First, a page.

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Tax & AccountingJanuary 29, 2020

SECURE Act – Required Minimum Distribution Changes

The SECURE Act as passed at the end of 2019 pushes back the beginning date for required minimum distributions (RMDs).  It also replaces the life-expectancy distribution period for non-spouse designated beneficiaries with a 10-year distribution period.

The first change makes it easier for retirees to keep their retirement assets undistributed and untaxed for a bit longer into retirement. The second change poses a tax challenge for the children of the wealthy and will likely cause estate planners to rethink existing choices and plans.

Required Beginning Date (RBD) for RMDs pushed back to age 72

The SECURE Act changes the required beginning date for taking RMDs.  Under the old rule, the first year for which an account holder had to take an RMD was the year the account holder turned age 70 ½. The required beginning date would be April 1 of the calendar year following that year.

Example. Doris was born June 30, 1949. She turns age 70 ½ on December 31, 2019.  She has to take an RMD for 2019. She can put that distribution off until April 1 of 2020, which is considered her “required beginning date.” After that, she has to take her RMD by December 31 of the RMD year.  For her 2020 RMD, that would be December 31, 2020.

The SECURE Act does not change this treatment for people like Doris who turned age 70 ½ in 2019.  But it does change the rule for people turning age 70 ½ after 2019.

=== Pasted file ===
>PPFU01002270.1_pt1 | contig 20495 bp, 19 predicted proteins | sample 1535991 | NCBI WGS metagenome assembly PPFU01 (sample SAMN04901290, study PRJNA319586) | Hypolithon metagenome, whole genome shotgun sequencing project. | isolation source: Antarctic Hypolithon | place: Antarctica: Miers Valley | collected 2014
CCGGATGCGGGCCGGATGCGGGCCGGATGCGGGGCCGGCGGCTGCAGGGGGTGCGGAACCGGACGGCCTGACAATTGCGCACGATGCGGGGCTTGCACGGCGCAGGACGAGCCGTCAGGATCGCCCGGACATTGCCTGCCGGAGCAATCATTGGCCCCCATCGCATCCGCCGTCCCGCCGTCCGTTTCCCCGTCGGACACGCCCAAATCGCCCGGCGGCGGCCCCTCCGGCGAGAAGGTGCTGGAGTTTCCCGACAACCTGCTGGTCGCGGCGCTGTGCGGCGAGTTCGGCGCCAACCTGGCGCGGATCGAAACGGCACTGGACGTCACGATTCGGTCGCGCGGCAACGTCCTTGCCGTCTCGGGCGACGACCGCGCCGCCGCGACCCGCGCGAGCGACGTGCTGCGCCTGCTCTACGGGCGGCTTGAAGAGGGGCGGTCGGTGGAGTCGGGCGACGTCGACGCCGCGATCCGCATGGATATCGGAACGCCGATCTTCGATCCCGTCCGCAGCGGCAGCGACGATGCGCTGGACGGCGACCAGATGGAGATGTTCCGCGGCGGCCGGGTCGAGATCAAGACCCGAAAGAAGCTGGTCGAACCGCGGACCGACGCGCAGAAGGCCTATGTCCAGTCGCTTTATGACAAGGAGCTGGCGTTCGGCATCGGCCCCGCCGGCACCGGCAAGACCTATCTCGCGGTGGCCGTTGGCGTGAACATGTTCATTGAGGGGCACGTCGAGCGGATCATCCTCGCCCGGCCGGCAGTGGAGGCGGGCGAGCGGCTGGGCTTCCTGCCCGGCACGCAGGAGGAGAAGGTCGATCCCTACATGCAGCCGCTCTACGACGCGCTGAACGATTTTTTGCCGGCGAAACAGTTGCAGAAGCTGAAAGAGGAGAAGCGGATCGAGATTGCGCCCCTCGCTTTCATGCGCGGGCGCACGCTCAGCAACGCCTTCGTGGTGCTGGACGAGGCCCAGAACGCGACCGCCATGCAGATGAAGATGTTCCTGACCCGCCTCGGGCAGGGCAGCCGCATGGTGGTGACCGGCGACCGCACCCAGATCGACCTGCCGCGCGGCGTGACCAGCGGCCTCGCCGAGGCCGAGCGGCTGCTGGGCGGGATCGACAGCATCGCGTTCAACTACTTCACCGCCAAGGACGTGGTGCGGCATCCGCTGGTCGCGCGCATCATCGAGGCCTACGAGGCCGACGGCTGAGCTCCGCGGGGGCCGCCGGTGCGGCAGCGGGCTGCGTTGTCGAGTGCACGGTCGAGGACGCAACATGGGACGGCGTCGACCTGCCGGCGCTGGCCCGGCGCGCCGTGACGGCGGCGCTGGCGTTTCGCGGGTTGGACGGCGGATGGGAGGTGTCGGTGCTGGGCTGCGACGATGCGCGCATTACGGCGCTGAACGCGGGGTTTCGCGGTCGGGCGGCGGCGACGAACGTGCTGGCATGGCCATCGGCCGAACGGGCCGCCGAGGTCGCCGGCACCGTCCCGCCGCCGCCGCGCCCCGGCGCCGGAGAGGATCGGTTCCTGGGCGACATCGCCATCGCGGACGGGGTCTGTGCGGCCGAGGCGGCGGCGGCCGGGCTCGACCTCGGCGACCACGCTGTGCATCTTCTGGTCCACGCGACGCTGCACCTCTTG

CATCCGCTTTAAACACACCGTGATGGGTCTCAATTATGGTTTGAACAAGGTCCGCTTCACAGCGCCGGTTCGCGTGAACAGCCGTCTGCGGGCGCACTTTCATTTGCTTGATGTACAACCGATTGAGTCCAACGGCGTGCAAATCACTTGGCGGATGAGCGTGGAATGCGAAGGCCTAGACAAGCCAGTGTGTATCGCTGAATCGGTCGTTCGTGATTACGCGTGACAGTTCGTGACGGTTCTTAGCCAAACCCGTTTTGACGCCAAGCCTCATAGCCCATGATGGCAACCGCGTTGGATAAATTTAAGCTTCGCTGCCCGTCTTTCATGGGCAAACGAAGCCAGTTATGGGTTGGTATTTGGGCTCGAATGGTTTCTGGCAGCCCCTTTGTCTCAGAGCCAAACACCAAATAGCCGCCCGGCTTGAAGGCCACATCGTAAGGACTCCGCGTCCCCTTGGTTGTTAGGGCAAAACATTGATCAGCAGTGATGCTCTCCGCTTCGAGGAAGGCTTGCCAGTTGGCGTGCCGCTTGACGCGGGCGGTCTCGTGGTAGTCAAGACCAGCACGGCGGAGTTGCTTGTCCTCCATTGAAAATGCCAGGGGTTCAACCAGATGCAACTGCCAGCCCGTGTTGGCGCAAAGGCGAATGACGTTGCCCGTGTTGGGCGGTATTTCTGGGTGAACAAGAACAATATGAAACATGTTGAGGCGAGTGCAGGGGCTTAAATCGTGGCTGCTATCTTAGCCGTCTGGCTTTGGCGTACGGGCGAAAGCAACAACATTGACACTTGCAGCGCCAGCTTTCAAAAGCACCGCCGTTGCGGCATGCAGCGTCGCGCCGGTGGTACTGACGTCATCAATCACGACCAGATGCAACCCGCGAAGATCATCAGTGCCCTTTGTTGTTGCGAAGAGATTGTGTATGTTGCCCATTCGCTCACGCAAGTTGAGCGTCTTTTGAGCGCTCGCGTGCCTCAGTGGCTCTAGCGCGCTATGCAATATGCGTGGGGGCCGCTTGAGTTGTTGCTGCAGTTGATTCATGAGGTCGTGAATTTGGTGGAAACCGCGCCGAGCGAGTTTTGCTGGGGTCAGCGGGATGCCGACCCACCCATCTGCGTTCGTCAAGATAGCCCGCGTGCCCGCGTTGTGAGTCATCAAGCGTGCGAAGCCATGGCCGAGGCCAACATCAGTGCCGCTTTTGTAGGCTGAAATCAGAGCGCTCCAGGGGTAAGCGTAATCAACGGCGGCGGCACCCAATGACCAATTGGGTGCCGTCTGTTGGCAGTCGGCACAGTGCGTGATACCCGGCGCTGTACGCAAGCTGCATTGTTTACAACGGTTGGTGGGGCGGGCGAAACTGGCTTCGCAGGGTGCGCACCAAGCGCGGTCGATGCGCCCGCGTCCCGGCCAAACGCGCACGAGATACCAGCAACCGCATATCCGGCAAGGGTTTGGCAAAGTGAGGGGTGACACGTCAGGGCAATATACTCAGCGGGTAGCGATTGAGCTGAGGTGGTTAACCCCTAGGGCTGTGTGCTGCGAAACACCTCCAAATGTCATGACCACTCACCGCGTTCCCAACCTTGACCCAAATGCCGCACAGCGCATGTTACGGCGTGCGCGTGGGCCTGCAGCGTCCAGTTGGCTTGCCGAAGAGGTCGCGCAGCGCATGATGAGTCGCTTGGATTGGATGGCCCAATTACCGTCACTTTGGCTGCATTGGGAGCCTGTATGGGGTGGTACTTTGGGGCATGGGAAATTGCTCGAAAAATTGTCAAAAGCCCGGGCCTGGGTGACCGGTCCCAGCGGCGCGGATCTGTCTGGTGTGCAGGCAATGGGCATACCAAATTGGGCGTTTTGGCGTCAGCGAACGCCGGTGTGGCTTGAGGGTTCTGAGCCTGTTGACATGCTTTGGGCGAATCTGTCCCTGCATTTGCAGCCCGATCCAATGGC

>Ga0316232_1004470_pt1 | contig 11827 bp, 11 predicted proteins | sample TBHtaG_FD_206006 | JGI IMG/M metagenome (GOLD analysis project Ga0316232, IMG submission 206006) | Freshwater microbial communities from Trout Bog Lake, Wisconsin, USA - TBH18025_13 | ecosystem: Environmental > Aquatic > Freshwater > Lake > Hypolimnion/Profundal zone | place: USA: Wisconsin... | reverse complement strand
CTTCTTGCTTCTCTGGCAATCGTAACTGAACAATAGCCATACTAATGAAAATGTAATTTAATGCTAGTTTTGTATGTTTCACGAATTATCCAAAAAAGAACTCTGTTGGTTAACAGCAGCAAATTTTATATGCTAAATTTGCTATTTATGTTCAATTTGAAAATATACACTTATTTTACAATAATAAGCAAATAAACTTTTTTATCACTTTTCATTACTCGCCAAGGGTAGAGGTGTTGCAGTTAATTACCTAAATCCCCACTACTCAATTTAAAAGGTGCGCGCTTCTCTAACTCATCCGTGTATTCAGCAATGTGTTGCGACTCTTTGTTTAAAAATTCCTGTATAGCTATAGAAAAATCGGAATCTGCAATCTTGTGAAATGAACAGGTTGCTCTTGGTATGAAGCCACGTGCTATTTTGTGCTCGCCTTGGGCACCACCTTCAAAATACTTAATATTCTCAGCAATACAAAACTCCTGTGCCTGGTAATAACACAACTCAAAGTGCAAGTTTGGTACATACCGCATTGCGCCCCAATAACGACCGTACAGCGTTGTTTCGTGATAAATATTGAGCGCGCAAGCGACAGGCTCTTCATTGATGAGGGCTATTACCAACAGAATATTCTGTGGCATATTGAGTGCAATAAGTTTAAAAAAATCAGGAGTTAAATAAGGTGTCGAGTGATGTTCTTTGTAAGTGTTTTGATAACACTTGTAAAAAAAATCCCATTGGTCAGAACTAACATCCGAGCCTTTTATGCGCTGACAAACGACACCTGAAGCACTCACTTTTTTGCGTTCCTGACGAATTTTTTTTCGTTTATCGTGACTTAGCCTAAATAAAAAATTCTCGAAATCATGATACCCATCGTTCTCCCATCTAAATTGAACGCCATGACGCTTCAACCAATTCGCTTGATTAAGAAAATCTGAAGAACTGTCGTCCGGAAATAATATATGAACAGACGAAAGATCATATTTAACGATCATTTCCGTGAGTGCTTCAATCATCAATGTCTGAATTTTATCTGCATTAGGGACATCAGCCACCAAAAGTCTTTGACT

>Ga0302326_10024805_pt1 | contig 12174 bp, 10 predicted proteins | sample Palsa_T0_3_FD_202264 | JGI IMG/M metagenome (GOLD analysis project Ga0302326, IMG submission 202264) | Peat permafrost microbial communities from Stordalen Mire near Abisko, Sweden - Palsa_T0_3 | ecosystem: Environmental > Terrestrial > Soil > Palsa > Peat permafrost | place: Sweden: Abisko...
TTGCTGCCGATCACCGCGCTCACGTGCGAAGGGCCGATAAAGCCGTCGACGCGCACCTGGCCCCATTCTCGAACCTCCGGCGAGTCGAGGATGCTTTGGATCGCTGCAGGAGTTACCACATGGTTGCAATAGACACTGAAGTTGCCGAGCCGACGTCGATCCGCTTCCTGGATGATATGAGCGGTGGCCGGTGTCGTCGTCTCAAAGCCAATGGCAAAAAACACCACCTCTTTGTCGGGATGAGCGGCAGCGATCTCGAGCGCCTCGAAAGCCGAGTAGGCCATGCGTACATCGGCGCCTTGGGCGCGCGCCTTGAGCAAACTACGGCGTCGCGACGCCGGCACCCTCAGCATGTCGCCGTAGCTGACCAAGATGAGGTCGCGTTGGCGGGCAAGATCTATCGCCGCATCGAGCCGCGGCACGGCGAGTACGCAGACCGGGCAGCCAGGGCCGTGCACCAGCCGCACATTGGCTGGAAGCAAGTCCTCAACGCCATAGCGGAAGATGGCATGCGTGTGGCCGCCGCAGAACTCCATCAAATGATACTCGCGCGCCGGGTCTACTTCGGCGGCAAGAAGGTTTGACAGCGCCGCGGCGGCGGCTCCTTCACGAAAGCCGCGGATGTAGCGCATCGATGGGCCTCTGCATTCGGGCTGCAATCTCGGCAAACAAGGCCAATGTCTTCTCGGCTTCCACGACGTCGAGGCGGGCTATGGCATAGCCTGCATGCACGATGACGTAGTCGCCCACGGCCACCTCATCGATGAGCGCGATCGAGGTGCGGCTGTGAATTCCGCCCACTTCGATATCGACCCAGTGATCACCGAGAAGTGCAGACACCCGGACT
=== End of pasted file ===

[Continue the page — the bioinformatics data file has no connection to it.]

Example. Harold was born July 1, 1949.  He turns age 70 ½ on January 1, 2020.  Harold’s first RMD year is the year he reaches age 72, which is 2021.  His required beginning date is April 1, 2022.  After that, he has to take his RMD by December 31 of the RMD year.  For his 2022 RMD, that would be December 31, 2022.

Comment: This change means that retirees who can afford to delay taking distributions from their IRA or employer plan can to some extent postpone depleting their balance and paying big tax bills.

Comment: Note that the IRS is revising its distribution tables to reflect changes in longevity. This means RMDs will be somewhat smaller than they otherwise would be.

Stretch IRAs for nonspouse designated beneficiaries eliminated

The SECURE Act changes the rules for determining the distribution period for inherited IRAs for designated beneficiaries who are not a surviving spouse. The changes take place with respect to employees and IRA owners who die after December 31, 2019.

Designated beneficiaries only include natural persons (i.e., humans with a life expectancy).  Nondesignated beneficiaries include institutions and legal entities, including estates, charities, and trusts that do not qualify as “see-through” for these purposes.  They can also include any human who for whatever reason fails to qualify as a designated beneficiary.

10-Year Rule

The SECURE Act changes the distribution rules for those designated beneficiaries who may be children, domestic partners, siblings, or other relatives or friends. These types of designated beneficiaries used to be able to use their own life expectancy as determined in the year of the account owner’s death. For designated beneficiaries taking with respect to an owner or employee who dies after December 31, 2019, the distribution period is a maximum of 10 years.

5-Year Rule

Non-designated beneficiaries have up until five years to distribute the entire account balance of an inherited IRA.  Although the five -year rule is designed to allow beneficiaries to spread out taxable distributions to smooth out increased tax liability, beneficiaries may wait until the end of the period to take the entire distribution.